D. felix from "Tuku Muruku," BCP Clone 1
Range: Northern South American highlands
This tiny sundew is the source of some confusion, being extremely similar to (and sometimes treated as a synonym of) D. kaieteurensis. Native to the Venezuelan tepuis and possibly Columbian Andean highlands as well, where it grows in wet seeps and bogs, this species grows as a flat rosette up to 2 cm in diameter with spatulate leaves bearing long, slender parallel petioles which tend to lack most notable indumenta, and orbicular lamina bearing long marginal tentacles. Coloration may be deep olive green with red flushing to solid crimson red in strong light. Inflorescences are key to identification, with this species bearing very short (to 2 cm tall) stalks covered in very sparse red hairs. Typically only one or two flowers are produced on a single stalk, barely 0.5 cm across with rounded white petals. A unique feature of this and its closest relatives is the method of seed release, in which the dried seed pod sections fold outward to act as “splash cups” for rain to hit and catapult seeds away. The near-circular lamina, short semi-glabrous flower stalks, and small number of blooms primarily distinguish this species from its relatives.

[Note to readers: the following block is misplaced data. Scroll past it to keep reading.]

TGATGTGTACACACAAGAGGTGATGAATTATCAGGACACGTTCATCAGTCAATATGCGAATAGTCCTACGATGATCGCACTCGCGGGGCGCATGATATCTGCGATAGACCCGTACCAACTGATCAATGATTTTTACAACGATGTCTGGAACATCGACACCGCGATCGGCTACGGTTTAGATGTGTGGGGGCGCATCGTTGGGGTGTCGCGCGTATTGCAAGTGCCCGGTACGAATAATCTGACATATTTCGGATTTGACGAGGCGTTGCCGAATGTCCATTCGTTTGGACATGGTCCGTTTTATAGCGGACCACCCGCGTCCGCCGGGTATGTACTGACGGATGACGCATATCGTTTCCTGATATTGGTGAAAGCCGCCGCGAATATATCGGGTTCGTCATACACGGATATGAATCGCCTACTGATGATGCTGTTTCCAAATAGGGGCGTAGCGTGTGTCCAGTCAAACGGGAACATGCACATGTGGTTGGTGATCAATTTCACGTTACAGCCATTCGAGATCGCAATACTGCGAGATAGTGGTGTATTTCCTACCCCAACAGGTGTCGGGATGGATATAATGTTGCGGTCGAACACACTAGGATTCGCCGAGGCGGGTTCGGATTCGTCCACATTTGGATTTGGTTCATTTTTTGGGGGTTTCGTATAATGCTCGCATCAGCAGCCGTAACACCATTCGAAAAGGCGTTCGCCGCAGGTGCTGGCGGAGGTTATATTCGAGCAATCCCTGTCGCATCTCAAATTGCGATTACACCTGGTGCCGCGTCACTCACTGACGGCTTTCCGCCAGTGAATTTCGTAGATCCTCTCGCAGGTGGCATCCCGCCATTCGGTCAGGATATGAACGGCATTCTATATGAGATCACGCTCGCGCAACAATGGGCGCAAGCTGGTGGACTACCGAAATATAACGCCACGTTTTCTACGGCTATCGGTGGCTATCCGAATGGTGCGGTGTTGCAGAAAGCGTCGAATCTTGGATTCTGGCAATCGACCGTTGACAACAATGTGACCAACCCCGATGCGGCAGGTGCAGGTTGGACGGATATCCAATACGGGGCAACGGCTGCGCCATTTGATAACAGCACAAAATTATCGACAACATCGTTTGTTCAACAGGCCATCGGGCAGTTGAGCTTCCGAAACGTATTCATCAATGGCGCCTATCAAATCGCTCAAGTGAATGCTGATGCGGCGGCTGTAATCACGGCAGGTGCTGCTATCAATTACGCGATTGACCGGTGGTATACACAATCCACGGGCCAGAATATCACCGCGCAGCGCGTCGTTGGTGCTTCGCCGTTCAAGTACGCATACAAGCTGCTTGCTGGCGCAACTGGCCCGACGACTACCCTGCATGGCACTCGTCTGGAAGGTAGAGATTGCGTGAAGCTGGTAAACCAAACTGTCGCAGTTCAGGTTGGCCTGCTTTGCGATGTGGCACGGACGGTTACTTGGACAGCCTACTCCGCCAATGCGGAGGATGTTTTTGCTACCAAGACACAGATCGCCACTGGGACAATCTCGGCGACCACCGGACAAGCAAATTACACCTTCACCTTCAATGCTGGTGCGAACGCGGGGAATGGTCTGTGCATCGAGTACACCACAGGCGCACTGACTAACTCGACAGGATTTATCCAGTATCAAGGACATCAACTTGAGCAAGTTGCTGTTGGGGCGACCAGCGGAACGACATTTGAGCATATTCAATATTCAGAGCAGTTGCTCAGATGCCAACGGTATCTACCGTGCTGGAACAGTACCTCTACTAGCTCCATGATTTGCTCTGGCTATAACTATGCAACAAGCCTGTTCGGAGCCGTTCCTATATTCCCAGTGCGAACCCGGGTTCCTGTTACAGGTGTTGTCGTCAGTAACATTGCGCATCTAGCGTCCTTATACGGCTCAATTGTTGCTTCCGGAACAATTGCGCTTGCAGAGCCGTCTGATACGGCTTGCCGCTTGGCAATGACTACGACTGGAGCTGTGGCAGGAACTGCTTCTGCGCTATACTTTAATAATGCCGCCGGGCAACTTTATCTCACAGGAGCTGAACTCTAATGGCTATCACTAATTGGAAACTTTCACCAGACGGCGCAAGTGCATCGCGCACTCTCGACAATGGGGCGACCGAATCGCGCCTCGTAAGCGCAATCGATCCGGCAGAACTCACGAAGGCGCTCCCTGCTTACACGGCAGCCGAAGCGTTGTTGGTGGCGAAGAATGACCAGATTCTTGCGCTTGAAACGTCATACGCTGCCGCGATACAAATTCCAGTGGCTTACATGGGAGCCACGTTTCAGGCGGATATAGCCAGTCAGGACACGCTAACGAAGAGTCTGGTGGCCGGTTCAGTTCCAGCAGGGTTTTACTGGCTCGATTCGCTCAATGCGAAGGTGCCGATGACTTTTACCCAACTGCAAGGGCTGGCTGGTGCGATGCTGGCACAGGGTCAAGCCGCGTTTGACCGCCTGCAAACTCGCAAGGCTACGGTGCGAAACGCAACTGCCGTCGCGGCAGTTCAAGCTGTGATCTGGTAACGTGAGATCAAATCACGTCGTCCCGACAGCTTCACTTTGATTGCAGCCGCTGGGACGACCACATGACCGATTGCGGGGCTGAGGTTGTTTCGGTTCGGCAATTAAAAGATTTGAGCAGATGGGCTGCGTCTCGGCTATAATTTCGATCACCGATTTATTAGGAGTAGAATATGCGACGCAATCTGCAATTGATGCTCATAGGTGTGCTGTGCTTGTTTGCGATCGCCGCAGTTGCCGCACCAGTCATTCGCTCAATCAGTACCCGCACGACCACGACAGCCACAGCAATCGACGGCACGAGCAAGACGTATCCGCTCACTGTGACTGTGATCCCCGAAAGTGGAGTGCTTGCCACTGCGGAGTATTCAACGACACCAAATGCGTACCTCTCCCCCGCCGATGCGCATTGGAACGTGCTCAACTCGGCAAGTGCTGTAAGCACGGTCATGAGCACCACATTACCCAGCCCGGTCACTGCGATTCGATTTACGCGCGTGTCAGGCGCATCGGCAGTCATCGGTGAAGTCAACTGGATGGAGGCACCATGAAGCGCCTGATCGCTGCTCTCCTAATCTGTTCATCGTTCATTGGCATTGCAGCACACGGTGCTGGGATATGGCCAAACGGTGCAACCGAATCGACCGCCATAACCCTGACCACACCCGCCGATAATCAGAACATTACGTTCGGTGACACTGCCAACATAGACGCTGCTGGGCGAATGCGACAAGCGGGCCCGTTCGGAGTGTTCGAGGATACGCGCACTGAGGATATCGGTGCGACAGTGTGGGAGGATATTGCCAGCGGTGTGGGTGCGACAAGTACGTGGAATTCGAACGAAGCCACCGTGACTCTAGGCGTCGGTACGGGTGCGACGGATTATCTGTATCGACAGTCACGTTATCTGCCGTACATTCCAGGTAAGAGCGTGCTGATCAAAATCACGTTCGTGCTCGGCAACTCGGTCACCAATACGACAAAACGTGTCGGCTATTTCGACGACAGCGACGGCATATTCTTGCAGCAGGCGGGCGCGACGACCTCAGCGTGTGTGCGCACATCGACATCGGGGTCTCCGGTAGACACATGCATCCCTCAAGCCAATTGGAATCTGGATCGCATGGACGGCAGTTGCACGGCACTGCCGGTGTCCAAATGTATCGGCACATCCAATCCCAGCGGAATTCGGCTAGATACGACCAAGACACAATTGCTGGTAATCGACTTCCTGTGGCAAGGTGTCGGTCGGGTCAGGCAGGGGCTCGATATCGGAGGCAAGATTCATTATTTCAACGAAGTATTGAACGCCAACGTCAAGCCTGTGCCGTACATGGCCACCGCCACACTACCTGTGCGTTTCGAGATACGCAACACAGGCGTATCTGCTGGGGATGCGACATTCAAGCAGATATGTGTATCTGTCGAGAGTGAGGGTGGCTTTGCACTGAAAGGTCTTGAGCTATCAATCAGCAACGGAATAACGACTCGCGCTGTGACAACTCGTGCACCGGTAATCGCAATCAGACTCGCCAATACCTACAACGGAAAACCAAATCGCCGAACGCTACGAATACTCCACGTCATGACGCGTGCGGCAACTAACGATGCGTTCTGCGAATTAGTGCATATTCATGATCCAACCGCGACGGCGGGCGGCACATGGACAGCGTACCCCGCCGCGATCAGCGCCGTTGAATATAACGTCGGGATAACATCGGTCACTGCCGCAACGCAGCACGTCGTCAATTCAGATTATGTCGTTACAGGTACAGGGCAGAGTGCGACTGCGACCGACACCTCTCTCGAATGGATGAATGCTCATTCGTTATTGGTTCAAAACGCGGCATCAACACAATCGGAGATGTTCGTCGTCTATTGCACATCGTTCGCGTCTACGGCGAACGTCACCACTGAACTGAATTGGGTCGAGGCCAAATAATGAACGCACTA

Cultivation: grow in a 1:1 peat/sand mix, kept moist to wet and moderately to very humid with temperatures of 65-85°F year round, preferably dropping in temperature at night but not always necessary depending on plant locality. Sow seeds on soil surface, and grow in strong artificial light to full sun.
Lifespan and reproduction: perennial. Reproduces by seed but can be grown through leaf pullings and possibly root cuttings.
Fleischmann, A., Wistuba, A., and McPherson, S. (2007). Drosera solaris, a new sundew from the Guyana highlands. Willdenowia 37(2): 551-555.
Plants tend to produce multiple short inflorescences; this form still has hairs on the stems, but fewer in number than kaieteurensis.
The relatively large white flowers of this species.